This page gives you information about the team that treat Liver Cancer.
There is information about:
We provide rapid liver cancer diagnosis and expert treatment. We understand that this can be a troubling time for you. Therefore, throughout your appointments with us, you’ll be assigned a specialist nurse who will be with you throughout your treatment journey, from your first clinic appointment to aftercare. The nurse will help you with any problems or questions you may have.
Specialists from different medical areas meet weekly. This is called a multi-disciplinary team meeting (MDT) and is central to the way we work. The MDT advise, support and create treatment plans that are personalised for every patient.
Types of liver cancer
Your doctor will refer you to the hospital for further investigation if liver cancer is suspected. We will see you within two weeks of the doctor’s referral. You’ll meet a range of liver cancer experts at the clinic including:
Symptoms for liver cancer usually become obvious when it has reached an advanced stage. Early liver cancer is more difficult to detect. It is often discovered by chance through blood tests or during a routine scan of the body.
Other tests that may be performed are:
Interview and examination: you’ll be asked about your medical history and any current symptoms. Your blood may be taken again for examination. The specialist then examines you by feeling your tummy (abdomen).
Liver ultrasound scan: this uses sound waves to make a picture of your liver. A small probe that looks like a microphone is passed over your abdomen. Anything solid is bounced back to make a picture – revealing any abnormal growths.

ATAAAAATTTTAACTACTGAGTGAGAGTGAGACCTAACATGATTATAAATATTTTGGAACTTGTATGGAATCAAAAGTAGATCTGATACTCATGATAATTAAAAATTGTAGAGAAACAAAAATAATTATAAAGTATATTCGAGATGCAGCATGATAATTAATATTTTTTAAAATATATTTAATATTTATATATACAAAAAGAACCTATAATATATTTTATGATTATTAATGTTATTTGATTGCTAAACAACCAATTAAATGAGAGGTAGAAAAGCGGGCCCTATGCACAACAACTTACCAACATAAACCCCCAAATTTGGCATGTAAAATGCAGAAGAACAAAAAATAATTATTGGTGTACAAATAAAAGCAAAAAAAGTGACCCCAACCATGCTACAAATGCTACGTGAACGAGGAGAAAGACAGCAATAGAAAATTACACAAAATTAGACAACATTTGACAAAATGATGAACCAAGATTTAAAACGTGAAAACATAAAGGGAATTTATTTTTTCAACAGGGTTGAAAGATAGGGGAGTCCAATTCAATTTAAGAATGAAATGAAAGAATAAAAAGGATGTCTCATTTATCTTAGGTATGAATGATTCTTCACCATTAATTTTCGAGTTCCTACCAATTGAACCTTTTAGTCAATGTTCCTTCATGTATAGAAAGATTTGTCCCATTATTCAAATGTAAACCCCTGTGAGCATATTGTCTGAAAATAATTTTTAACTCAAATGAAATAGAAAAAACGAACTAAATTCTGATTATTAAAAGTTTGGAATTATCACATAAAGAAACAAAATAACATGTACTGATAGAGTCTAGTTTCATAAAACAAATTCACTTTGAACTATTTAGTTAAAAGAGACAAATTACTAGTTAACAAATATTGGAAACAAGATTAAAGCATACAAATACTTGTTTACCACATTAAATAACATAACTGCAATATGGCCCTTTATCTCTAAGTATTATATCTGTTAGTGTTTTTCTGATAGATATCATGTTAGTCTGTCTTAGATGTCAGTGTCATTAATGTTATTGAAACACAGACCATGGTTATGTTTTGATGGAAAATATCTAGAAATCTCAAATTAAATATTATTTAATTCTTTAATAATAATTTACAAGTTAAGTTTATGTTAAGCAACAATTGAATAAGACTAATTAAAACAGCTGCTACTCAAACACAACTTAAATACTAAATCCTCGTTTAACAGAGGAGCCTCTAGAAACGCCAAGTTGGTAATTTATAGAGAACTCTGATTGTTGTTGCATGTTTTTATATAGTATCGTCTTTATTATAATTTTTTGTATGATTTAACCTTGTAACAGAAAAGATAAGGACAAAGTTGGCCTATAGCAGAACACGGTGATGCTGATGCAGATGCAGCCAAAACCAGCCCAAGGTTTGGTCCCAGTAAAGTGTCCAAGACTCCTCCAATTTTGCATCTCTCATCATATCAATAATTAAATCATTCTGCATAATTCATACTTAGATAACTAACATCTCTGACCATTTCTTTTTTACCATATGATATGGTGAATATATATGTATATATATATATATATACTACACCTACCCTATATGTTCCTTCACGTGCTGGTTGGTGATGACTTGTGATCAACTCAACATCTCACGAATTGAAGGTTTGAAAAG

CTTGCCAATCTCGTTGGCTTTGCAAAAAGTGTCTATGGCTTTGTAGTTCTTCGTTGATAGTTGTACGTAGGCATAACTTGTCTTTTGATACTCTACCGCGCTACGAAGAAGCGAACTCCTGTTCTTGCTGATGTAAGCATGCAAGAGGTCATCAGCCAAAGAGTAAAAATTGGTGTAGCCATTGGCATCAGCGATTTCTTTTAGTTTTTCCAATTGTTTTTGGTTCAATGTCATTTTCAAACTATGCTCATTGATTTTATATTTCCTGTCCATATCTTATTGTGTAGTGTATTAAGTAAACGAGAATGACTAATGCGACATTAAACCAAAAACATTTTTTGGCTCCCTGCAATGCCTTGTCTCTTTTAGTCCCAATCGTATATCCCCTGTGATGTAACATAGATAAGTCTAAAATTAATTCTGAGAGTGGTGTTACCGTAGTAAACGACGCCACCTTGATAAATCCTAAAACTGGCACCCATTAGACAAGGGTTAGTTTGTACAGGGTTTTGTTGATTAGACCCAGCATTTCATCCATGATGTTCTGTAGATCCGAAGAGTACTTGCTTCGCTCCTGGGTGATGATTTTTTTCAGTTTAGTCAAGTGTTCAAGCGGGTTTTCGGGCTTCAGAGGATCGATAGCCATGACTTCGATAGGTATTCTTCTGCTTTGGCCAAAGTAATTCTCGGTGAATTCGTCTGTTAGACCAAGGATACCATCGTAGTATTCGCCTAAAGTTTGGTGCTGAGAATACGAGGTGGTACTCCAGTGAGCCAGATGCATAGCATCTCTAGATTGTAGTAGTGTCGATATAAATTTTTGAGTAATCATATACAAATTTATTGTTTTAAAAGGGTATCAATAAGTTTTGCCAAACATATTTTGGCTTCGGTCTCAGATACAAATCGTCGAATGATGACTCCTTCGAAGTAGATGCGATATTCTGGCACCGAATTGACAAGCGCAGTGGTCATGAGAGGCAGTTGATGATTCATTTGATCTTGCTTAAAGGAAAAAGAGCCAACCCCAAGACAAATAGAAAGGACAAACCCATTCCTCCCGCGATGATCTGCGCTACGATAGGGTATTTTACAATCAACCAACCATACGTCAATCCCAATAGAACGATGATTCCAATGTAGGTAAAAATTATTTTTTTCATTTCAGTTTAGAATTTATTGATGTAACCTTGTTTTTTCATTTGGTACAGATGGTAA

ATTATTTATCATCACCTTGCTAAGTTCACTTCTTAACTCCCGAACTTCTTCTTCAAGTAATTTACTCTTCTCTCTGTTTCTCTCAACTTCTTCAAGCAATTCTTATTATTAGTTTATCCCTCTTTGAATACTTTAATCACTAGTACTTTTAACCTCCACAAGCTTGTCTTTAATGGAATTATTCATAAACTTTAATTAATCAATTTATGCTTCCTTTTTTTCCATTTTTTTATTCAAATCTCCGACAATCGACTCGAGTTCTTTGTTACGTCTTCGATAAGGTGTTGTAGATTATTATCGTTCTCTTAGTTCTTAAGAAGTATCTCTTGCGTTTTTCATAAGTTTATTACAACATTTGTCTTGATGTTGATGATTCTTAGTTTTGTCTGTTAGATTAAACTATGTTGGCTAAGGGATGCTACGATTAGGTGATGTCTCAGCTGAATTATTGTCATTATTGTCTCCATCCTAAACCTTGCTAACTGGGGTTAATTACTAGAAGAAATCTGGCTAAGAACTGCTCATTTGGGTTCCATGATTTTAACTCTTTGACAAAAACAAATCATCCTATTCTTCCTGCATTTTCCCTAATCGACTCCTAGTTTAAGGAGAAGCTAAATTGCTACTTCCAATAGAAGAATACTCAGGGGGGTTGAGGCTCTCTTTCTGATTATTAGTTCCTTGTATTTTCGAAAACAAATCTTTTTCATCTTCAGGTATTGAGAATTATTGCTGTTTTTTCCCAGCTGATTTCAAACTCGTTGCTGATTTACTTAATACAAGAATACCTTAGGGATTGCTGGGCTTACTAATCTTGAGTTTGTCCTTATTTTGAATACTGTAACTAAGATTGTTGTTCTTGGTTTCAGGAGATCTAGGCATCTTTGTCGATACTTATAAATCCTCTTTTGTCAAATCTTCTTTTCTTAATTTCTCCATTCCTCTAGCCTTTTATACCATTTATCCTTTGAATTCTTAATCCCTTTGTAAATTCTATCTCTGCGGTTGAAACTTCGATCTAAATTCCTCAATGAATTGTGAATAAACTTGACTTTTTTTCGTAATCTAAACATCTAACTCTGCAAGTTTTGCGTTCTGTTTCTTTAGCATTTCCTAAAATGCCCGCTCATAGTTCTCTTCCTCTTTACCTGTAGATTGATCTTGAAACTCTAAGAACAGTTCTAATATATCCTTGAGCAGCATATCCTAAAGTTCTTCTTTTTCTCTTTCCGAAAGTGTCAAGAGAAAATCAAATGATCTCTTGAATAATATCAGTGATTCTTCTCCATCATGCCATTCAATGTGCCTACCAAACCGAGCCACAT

CT scan for liver and pancreas: CT means computerised tomography. The scan uses special X-ray equipment to demonstrate your body tissues. It creates pictures from different angles around your body and also shows slices (cross-sections) of your tissue and organs.
MRI scan of liver: MRI means magnetic resonance imaging. This special scan uses a strong magnetic field and radio waves to produce images of the liver and other organs.
Biopsy: A biopsy means removing a sample of tissue and looking at it under a microscope. It shows whether the cancer in your liver is a primary liver cancer, or whether it is a secondary cancer that has spread to your liver from somewhere else in your body.
The specialist may use an endoscope (a thin, flexible tube with a camera and small scanner at the tip) to look at the liver and bile ducts. This allows them to assess the stage of the cancer. We are one of the UK’s centres for teaching and performing this procedure.
Before you have a biopsy, we will check the condition of your liver to make sure it is safe for you to have it.
If these tests suggest liver cancer, you will receive a follow-up appointment at the rapid access liver clinic. Here we use tests to find out much the cancer has grown (the cancer ‘stage’).
Treatment starts as soon as possible after the cancer is discovered. It may take up to two weeks for your test results to come through. This depends on the types of tests you have at the hospital.
Planning your treatment
Your test results are discussed by the multi-disciplinary team (MDT). This is a team of doctors and health professionals who specialise in different aspects of treating liver cancer.
The MDT give advice on treatment options that would benefit you the most. Of course, you have the final decision about the type of treatment you receive.
Liver cancer treatment types
You may be asked to take part in a clinical trial. Clinical trials help us learn more about the best way to treat specific conditions. Learn more about the Clinical Research Unit by visiting the website here
Members of the MDT include:
You are assigned a specialist nurse who stays with you every step of your treatment journey. The nurse is your key-worker and is available to answer any questions you may have about your treatment.